Exploring the British Music Experience

Located in London’s O2 Arena (which those of a certain age -myself included- will always think of as The Millennium Dome) is Britain’s Museum of Popular Music, known as the British Music Experience or more acronym-tastically as the BME. I’ve heard the O2 complex described as a Temple to Mammon, and at £13.00 for an adult ticket, the museum is no exception to the general area.

But here’s a money saving tip for you; if you’re going to a concert you get in for FREE.

BME's escalator

BME’s escalator

Armed with a ticket to see P!nk (or is it Pink?)   I ascended the heavily branded escalator to discover what I could about British Pop Music. So, without further ado, on with the adventure!

I was looking forward to this visit, after being wow-ied by Bowie at the V&A I was intrigued to see how a whole museum dedicated to music would deal with such an interesting, and quite tricky subject matter. I mean, popular music isn’t just lyrics, music or objects; it’s all tangled up with all sorts of things.

Perhaps I set my expectations too high, but the whole experience echoed the worst bits of the music it represented: it was all about the style and very little substance. You can find more meaning in a B*Witched b-side. Yes, all the shiny interactive bits are very nice, at least they would be if they worked. Hell, it would be nice if the objects they referred to were all on display!

One thing did stand out for me, and that was a costume worn by Freddie Mercury.

Freddie Mercury's costume

Freddie Mercury’s costume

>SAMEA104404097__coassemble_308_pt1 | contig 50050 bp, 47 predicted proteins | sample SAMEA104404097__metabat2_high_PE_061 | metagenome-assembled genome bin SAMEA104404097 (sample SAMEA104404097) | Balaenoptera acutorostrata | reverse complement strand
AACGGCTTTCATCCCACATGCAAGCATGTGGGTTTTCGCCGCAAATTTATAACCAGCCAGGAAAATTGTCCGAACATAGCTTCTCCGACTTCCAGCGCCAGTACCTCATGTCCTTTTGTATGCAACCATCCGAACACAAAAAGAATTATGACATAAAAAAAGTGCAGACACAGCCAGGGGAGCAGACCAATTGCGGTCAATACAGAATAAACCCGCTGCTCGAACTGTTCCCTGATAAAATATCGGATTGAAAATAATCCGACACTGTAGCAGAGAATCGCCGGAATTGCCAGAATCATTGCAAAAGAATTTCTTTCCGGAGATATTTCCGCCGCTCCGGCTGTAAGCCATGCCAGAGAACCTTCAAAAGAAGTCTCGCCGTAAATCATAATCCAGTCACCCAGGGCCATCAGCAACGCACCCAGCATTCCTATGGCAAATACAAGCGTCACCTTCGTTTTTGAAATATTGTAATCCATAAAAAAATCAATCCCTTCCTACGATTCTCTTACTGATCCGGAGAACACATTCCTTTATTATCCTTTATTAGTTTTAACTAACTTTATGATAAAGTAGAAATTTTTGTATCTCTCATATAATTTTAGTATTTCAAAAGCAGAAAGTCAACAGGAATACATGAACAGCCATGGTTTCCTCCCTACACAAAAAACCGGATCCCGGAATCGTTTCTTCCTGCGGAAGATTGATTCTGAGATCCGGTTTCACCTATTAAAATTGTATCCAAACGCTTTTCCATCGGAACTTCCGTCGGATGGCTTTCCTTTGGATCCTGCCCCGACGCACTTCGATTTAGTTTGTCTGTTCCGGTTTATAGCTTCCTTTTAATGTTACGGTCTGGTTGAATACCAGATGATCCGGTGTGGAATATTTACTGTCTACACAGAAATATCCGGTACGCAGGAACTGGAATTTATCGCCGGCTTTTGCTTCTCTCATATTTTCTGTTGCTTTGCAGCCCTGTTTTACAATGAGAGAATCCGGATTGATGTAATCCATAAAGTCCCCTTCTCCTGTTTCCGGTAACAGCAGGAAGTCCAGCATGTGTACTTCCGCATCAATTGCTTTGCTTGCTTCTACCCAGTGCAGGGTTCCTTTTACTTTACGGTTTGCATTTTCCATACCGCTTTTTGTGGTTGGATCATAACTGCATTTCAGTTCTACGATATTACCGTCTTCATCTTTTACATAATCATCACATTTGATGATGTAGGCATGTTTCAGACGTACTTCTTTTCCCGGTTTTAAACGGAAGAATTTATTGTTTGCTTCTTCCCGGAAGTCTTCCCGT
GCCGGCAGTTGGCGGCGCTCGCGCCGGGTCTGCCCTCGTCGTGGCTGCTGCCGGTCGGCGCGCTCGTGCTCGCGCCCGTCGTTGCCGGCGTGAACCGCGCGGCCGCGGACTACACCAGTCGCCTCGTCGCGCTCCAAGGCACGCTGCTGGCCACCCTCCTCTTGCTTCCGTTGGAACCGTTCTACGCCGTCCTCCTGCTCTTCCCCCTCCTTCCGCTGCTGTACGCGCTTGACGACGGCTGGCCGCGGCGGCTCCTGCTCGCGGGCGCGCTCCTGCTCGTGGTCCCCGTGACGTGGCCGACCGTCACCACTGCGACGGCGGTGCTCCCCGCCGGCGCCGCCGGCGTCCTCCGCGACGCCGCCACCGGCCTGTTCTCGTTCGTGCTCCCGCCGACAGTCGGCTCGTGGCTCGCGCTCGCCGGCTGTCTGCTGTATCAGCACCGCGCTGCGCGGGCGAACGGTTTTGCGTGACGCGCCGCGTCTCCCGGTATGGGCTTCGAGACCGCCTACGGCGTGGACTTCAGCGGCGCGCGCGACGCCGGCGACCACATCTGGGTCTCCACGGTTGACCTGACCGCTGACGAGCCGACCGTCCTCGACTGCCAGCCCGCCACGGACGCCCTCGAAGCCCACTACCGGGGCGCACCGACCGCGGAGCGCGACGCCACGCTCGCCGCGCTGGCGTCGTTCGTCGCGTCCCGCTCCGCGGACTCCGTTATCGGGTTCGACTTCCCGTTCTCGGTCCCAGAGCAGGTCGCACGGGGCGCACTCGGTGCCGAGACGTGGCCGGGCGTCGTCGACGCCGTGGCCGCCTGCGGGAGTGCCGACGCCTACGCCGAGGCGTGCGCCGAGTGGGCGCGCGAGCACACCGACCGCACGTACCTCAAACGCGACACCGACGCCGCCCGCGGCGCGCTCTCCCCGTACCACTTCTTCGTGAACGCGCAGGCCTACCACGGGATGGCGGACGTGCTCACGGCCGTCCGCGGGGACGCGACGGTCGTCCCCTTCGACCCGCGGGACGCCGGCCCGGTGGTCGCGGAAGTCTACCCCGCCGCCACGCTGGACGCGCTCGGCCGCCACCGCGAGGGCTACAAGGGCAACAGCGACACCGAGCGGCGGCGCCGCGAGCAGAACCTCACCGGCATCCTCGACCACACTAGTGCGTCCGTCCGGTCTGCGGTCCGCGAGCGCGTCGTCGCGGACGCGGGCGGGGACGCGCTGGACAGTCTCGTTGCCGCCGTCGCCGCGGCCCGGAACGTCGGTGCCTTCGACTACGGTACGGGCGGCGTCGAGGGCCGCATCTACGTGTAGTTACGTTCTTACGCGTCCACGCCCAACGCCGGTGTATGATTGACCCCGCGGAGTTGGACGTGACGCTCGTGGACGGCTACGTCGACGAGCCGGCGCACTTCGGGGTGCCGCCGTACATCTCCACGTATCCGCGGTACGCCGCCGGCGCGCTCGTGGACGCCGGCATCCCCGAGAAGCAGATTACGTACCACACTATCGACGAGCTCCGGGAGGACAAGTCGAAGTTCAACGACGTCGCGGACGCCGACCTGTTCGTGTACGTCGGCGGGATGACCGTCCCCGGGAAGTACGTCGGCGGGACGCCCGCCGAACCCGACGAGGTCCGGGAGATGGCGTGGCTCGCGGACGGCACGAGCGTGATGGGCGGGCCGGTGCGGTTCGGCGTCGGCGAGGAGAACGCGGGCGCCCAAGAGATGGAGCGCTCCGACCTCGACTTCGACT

Sorry for the poor quality picture, but still…is it just me or does it look a bit odd on the mannequin? Like it doesn’t really fit? Does it need Freddie’s kind of magic to bring it back to life? Surely the museum would try and make sure that the magic stays in the object somehow, rather than let it hand on a cheap shop dummy?

But that wasn’t my biggest gripe. Britain has a strong history of female vocalists, yet the songstresses and chanteuses we know and love seem overlooked in favour of their male counterparts. From the displays, it seems like women didn’t really start making music until the 90s, with the coming of the Spice Girls. Even the divinely bonkers Kate Bush had been reduced to a pair of shoes, despite her impact not just on British music, but the world over. Hell, she invented the head-side microphone!

This theme continues in the interactive map in the middle room – it allows you to discover which famous acts, if any, come from your home town. Being a proud Essex lad, I train the zoom on my home county, and AGAIN the lack of female singers speaks volumes. Where’s Alison Moyet? Where’s Cheryl Baker?

I could continue, but it’s just getting me wound up.

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